Dominion to pay for water quality measures for homes near coal ash ponds

AP_coal_ash_protest

RICHMOND, Va. (AP) — Dominion Virginia Power said Friday it will pay for county water hookups or water filtration systems for as many as 35 private properties near the Possum Point power plant, where it is in the process of draining and consolidating its coal ash ponds.

The move was prompted by recent testing of groundwater wells on the plant property in Dumfries, which found elevated levels of boron, chloride, cobalt, nickel, sulfate and zinc, company spokesman Rob Richardson said. Levels at two wells in particular were higher compared with other on-site wells on higher ground, the company said.

Dominion said in a statement that although the levels were within health-based drinking water standards, the decision to offer public water hookups or filters was made to give its neighbors "peace of mind" as it conducts additional tests.

The Possum Point Power Station, located 30 miles south of Washington on the Potomac River in Prince William County, stopped using coal to generate electricity in 2003 but has five impoundments of coal ash, the potentially toxic remnant left after the fossil fuel is burned to produce energy.

The groundwater monitoring wells were put in place in September at the request of the Virginia Department of Environmental Quality as it considers Dominion's request for a solid waste permit that would let the utility move ahead with its plan to consolidate the five coal ash disposal sites into one. Environmental activists and other critics, however, worry that plan leaves a huge amount of coal ash to potentially contaminate groundwater and leach into Quantico Creek, which drains into the Potomac.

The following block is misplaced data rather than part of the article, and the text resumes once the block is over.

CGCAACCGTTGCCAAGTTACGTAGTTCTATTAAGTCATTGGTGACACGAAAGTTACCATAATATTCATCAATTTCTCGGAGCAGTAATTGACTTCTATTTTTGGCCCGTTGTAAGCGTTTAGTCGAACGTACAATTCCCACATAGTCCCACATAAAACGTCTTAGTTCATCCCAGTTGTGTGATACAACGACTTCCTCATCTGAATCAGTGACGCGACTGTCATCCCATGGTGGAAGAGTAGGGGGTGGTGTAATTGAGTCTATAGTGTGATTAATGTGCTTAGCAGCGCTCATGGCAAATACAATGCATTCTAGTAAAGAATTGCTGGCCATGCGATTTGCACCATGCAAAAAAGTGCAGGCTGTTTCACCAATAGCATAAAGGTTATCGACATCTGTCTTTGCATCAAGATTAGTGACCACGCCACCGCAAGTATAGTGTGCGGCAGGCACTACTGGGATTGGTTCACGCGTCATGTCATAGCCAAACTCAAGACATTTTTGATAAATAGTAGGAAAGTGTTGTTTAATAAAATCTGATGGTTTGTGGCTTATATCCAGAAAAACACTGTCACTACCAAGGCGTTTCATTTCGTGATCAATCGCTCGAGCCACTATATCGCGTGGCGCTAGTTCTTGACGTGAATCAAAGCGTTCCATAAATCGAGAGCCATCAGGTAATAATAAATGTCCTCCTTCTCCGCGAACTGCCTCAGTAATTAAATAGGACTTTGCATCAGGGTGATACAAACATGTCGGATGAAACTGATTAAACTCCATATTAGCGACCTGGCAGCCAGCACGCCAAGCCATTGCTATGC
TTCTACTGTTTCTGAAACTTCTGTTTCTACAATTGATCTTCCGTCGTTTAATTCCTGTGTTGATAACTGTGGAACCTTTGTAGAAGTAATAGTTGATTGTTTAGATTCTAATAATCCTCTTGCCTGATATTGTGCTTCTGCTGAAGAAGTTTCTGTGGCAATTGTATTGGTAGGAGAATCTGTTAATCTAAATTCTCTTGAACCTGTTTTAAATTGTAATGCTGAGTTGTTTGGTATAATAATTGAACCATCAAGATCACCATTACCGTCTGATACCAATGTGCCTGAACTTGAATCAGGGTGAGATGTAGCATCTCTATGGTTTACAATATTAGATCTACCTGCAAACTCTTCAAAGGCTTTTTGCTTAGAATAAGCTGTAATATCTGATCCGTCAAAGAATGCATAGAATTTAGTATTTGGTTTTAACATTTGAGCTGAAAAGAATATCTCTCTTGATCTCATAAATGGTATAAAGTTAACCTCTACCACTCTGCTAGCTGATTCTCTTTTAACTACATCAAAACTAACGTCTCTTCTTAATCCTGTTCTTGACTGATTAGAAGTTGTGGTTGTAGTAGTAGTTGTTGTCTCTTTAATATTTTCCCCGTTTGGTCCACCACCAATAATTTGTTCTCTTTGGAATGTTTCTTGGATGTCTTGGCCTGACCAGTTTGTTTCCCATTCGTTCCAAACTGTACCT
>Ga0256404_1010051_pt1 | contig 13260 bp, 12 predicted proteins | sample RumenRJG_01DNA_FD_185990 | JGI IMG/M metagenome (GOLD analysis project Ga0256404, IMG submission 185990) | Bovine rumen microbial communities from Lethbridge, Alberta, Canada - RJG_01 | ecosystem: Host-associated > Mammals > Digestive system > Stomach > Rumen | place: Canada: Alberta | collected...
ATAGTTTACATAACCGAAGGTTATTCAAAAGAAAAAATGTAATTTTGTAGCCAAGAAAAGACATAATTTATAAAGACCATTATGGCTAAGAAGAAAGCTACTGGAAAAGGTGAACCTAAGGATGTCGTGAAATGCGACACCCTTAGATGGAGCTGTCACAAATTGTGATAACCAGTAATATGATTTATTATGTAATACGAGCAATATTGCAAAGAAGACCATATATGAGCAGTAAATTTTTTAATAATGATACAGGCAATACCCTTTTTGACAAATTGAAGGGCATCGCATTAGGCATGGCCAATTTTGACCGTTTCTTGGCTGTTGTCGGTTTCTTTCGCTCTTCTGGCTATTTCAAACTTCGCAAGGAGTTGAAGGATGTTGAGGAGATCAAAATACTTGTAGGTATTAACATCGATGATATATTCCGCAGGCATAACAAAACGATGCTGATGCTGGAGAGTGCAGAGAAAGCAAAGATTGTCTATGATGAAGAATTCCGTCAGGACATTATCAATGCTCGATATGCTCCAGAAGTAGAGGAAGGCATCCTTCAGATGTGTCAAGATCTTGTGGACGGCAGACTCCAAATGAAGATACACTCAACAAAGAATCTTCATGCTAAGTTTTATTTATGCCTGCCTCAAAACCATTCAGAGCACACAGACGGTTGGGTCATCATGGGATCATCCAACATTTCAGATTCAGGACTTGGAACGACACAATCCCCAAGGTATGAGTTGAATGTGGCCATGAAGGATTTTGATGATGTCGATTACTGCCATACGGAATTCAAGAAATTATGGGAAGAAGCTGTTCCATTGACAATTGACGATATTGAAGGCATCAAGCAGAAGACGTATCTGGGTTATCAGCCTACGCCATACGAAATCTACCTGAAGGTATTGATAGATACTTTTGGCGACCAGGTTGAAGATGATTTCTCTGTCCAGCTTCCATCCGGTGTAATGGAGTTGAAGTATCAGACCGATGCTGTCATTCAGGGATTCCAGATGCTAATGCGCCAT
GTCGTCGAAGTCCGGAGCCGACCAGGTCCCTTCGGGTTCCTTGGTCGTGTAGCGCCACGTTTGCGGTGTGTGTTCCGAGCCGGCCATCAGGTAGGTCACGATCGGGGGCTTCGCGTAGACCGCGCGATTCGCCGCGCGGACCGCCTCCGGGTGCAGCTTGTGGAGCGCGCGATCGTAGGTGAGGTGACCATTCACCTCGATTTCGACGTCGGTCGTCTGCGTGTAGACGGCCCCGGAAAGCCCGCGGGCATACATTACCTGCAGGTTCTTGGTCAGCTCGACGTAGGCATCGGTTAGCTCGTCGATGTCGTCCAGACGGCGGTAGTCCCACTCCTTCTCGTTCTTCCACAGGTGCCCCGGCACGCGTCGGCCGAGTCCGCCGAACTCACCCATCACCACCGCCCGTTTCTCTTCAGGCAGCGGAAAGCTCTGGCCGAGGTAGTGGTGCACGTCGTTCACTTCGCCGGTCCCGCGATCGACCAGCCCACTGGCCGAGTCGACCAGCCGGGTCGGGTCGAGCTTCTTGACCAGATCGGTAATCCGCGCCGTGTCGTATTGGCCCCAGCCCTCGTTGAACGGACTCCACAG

Richardson said Friday that Dominion has begun contacting the owners of the 35 properties, which are within about a half-mile of the plant. Many of those residents already have county water, not well water, he said.

"In the end, we think it's probably around eight to 11 properties that we will pay to hook up county water or add a water filtration system," he said.

The company will also be holding a meeting with the affected residents at the plant next week.

DEQ spokesman Bill Hayden said the department had received the test results from Dominion and confirmed that the levels found were within acceptable limits.

"There's nothing in the test results that violate their permit or exceed health standards," he said.

Hayden said Dominion's solid waste permit request is not likely to be affected by the groundwater levels it had found so far, though DEQ will continue to monitor the testing.

He said that the permit application is still being processed and he couldn't give a definite timeline for its approval. A public hearing and comment period will be held in early 2017, he said.

Did You Like this Article? Get All the Energy Industry News Delivered to Your Inbox

Subscribe to an email newsletter today at no cost and receive the latest news and information.

 Subscribe Now

Whitepapers

Maximizing Operational Excellence

In a recent survey conducted by PennEnergy Research, 70% of surveyed energy industry professional...

Leveraging the Power of Information in the Energy Industry

Information Governance is about more than compliance. It’s about using your information to drive ...

Reduce Engineering Project Complexity

Engineering document management presents unique and complex challenges. A solution based in Enter...

Revolutionizing Asset Management in the Electric Power Industry

With the arrival of the Industrial Internet of Things, data is growing and becoming more accessib...

Latest PennEnergy Jobs

PennEnergy Oil & Gas Jobs